PARIS — Rocket Lab successfully launched a Japanese radar imaging satellite Sept. 15 as the company prepares for another attempt to recover and reuse a booster.
An Electron rocket blasted off from Pad B at Rocket Lab’s Launch Complex 1 in New Zealand at 4:38 p.m. Eastern Time. The rocket’s launch stage deployed its payload, Japanese company Synspective’s StriX-1 satellite, into a sun-synchronous orbit at an altitude of 563 kilometers about an hour later.
The satellite is the third Synthetic Aperture Radar (SAR) imaging satellite launched for Synspective, all on Electron rockets. StriX-1 is the first “pre-commercial” satellite after two demonstration satellites as the company prepares to build a constellation of up to 30 SAR satellites by 2026. StriX-1 showcases improvements to its batteries and its communication system to allow it to collect more images.
The launch was the seventh Electron mission of the year and the 30th overall for the company. StriX-1 was the 150th satellite placed in orbit above these Electron missions.
Rocket Lab did not attempt to recover the Electron first stage. The latest attempt to do so was during a launch in May, when a helicopter briefly grabbed the scene as it descended under a parachute, but had to let it go due to unforeseen loads on the helicopter. . The booster was instead retrieved from the ocean after splashing down. During the StriX-1 launch webcast, the company said it would make another in-flight recovery attempt later this year.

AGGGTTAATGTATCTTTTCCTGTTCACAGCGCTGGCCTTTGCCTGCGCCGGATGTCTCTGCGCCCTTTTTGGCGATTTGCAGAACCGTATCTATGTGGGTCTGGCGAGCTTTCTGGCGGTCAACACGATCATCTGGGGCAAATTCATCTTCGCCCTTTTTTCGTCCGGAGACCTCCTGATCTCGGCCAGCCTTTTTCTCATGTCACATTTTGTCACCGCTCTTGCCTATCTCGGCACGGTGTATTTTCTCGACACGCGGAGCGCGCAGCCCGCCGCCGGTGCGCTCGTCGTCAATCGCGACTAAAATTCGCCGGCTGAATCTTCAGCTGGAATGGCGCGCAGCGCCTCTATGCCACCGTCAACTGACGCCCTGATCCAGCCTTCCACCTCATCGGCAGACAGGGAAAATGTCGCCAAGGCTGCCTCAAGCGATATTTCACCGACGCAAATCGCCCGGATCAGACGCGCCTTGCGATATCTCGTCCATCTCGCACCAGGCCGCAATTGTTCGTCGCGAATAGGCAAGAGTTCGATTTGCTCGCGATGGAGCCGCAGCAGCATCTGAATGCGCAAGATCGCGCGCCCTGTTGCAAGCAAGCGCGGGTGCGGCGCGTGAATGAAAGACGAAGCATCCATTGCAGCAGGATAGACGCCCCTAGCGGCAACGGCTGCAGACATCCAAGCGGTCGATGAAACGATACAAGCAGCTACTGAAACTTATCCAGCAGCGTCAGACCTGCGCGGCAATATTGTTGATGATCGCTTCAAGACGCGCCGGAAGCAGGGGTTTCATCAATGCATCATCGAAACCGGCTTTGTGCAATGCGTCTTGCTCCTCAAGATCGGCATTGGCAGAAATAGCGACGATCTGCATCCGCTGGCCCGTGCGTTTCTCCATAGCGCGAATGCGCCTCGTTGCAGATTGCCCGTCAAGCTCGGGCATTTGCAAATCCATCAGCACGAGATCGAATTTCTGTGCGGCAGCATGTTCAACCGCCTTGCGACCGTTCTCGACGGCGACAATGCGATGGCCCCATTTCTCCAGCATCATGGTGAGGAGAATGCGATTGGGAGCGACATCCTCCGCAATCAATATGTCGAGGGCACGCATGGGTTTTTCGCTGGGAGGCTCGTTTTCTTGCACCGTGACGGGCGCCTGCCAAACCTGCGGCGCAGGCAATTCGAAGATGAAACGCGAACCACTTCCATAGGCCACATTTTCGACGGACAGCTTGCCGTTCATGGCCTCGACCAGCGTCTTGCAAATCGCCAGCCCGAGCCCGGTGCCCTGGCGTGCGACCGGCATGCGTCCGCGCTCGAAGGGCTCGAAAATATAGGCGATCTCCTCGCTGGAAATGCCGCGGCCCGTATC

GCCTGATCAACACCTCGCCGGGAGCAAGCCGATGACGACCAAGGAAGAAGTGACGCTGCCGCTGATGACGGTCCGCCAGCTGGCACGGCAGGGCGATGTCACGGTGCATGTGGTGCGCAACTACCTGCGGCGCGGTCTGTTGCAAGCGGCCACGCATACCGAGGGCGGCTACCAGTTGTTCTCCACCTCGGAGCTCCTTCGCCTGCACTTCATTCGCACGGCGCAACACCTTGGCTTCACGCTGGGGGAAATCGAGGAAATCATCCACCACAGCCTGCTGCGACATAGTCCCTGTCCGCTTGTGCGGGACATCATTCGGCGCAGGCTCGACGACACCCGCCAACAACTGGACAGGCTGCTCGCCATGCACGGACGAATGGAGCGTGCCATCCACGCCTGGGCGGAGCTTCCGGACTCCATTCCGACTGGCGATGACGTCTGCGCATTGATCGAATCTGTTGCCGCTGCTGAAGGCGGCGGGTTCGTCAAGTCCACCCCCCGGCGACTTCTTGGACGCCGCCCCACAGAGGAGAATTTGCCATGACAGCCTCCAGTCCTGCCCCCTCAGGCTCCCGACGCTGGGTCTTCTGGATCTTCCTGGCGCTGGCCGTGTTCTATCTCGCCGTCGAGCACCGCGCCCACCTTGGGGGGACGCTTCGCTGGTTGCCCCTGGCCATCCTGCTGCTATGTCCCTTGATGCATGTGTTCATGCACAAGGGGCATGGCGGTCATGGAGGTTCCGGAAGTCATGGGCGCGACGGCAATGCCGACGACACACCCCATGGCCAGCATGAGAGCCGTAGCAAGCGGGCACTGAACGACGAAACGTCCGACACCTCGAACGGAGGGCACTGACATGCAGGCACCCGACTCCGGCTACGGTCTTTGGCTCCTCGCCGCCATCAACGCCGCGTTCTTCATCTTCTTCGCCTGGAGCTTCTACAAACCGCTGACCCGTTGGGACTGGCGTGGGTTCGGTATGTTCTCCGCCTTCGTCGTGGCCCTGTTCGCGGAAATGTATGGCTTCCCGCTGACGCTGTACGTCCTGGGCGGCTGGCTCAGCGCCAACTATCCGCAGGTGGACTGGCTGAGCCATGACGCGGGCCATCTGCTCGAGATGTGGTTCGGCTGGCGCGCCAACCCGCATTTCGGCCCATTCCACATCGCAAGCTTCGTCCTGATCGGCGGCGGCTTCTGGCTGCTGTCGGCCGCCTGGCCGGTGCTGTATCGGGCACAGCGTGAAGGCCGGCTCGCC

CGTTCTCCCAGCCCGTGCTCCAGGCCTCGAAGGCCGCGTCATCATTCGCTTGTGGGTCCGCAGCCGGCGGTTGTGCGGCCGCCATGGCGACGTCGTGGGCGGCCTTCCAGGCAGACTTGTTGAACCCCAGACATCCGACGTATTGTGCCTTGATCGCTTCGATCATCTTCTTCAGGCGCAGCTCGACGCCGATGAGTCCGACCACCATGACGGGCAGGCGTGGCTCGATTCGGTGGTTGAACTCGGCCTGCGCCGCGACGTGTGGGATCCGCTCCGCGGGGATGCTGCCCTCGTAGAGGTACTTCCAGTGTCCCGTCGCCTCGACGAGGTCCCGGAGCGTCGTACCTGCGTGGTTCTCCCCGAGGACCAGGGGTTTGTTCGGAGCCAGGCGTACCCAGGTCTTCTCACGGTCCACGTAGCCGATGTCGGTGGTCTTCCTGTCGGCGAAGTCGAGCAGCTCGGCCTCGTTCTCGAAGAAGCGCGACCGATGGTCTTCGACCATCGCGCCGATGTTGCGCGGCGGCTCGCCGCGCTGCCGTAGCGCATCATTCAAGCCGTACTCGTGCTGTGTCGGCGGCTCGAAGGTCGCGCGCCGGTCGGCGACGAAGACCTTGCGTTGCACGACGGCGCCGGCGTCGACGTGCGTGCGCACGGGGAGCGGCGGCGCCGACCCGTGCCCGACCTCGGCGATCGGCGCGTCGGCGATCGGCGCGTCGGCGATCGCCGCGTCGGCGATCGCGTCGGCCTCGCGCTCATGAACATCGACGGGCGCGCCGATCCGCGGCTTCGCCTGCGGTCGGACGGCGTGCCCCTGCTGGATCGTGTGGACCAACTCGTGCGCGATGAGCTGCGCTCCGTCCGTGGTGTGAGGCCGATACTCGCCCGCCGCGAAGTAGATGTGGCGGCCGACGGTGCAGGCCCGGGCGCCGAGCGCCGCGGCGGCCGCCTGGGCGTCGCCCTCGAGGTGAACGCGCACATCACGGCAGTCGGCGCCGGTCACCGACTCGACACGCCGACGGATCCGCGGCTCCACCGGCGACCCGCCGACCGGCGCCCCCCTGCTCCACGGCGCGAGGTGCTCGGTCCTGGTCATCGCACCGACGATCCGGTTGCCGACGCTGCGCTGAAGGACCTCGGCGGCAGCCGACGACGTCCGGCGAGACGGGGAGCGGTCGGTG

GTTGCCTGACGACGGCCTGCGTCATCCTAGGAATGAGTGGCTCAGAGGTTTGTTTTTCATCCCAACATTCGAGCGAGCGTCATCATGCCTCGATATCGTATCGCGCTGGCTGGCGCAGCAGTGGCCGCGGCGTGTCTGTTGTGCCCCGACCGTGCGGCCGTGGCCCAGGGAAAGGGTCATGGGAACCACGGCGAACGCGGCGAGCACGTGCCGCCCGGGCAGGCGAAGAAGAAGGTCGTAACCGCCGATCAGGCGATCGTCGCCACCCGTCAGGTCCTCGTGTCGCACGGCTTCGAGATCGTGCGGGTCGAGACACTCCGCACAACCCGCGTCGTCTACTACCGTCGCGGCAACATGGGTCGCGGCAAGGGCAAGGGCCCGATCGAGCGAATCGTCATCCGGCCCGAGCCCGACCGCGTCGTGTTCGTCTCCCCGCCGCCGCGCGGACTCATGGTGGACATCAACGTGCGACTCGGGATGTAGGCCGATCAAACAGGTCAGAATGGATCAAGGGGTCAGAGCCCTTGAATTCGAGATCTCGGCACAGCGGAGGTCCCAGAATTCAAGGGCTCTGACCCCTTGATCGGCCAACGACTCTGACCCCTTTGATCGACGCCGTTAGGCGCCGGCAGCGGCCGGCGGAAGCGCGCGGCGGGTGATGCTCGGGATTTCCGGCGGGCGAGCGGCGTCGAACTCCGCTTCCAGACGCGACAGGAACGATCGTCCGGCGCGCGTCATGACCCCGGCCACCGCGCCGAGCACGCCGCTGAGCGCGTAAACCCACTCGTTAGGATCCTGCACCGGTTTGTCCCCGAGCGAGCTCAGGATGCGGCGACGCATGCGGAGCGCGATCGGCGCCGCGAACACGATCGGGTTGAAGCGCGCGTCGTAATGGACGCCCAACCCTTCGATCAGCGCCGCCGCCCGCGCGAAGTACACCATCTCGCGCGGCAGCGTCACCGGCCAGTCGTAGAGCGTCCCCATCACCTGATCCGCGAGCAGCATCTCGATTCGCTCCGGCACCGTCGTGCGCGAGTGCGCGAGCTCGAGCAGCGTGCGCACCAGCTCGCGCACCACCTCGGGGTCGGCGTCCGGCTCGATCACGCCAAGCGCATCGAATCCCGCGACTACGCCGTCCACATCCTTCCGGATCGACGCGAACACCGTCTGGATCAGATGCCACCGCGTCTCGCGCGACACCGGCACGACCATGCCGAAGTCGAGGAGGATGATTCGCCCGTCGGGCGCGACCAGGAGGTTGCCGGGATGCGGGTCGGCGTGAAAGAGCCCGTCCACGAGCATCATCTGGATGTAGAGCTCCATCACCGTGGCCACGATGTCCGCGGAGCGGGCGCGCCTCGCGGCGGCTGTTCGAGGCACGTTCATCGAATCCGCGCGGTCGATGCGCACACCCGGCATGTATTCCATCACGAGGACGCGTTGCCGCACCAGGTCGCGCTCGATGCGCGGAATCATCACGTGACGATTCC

Rocket Lab continued its work to prepare the reuse of boosters. The company announced on September 1 that it had tested a Rutherford engine from the booster salvaged from the May launch, demonstrating that it worked with only “minimal” refurbishment after its first flight.
“If we can achieve this high level of performance from engine components salvaged from the ocean, then I am optimistic and incredibly excited about what we can do when we bring dry engines back under a helicopter next time,” said Peter Beck, CEO of Rocket Lab, said in a statement.
Others in the small launcher industry remain more skeptical of the benefits of reusing these rockets. “Reuse, in my mind, always comes across as something extremely whimsical and appealing, and there’s also obviously the appeal of something more environmentally friendly,” said Giulio Ranzo, chief executive of Avio, maker of the Vega, during a panel at World Satellite Business Week on September 13.
He argued that reuse made sense primarily for larger launchers with a high steal rate. “The smaller the launcher and the lower the flight rate, the more useless it becomes,” he said. “I don’t see, technically, how on a 200-kilogram performance launch vehicle reuse would be very practical, especially if the flight rate tends to be something like four or five launches per year.”
“Reuse is something that’s going to be looked at,” said Jason Mello, president of Firefly Space Transport Services, a subsidiary of Firefly Aerospace. This includes both the company’s Alpha vehicle, about to make its second flight, as well as the future medium launch vehicle it will develop with Northrop Grumman.
“We need to look at the business case and see what makes sense, and what is the customer demand we need,” he said.
Dan Hart, chief executive of Virgin Orbit, said the company had looked into the possibility of reusing its LauncherOne rocket. “There are puts and takes there,” he said. “There are constraints and logistical complexities associated with reuse. However, if you pick up the hardware and use it, there’s definitely an upside to that.
He said the company is considering manufacturing improvements to reduce launch costs rather than relying on reusing components. “The trade-off is unclear as to whether reuse makes much sense.”
One part of the overall LauncherOne system, however, is reusable: the Boeing 747 aircraft used as an aerial launch platform for the rocket. “She’s flown over 8,500 times,” Hart said of the company’s plane. “So from a reuse perspective, I think she’s in the lead.”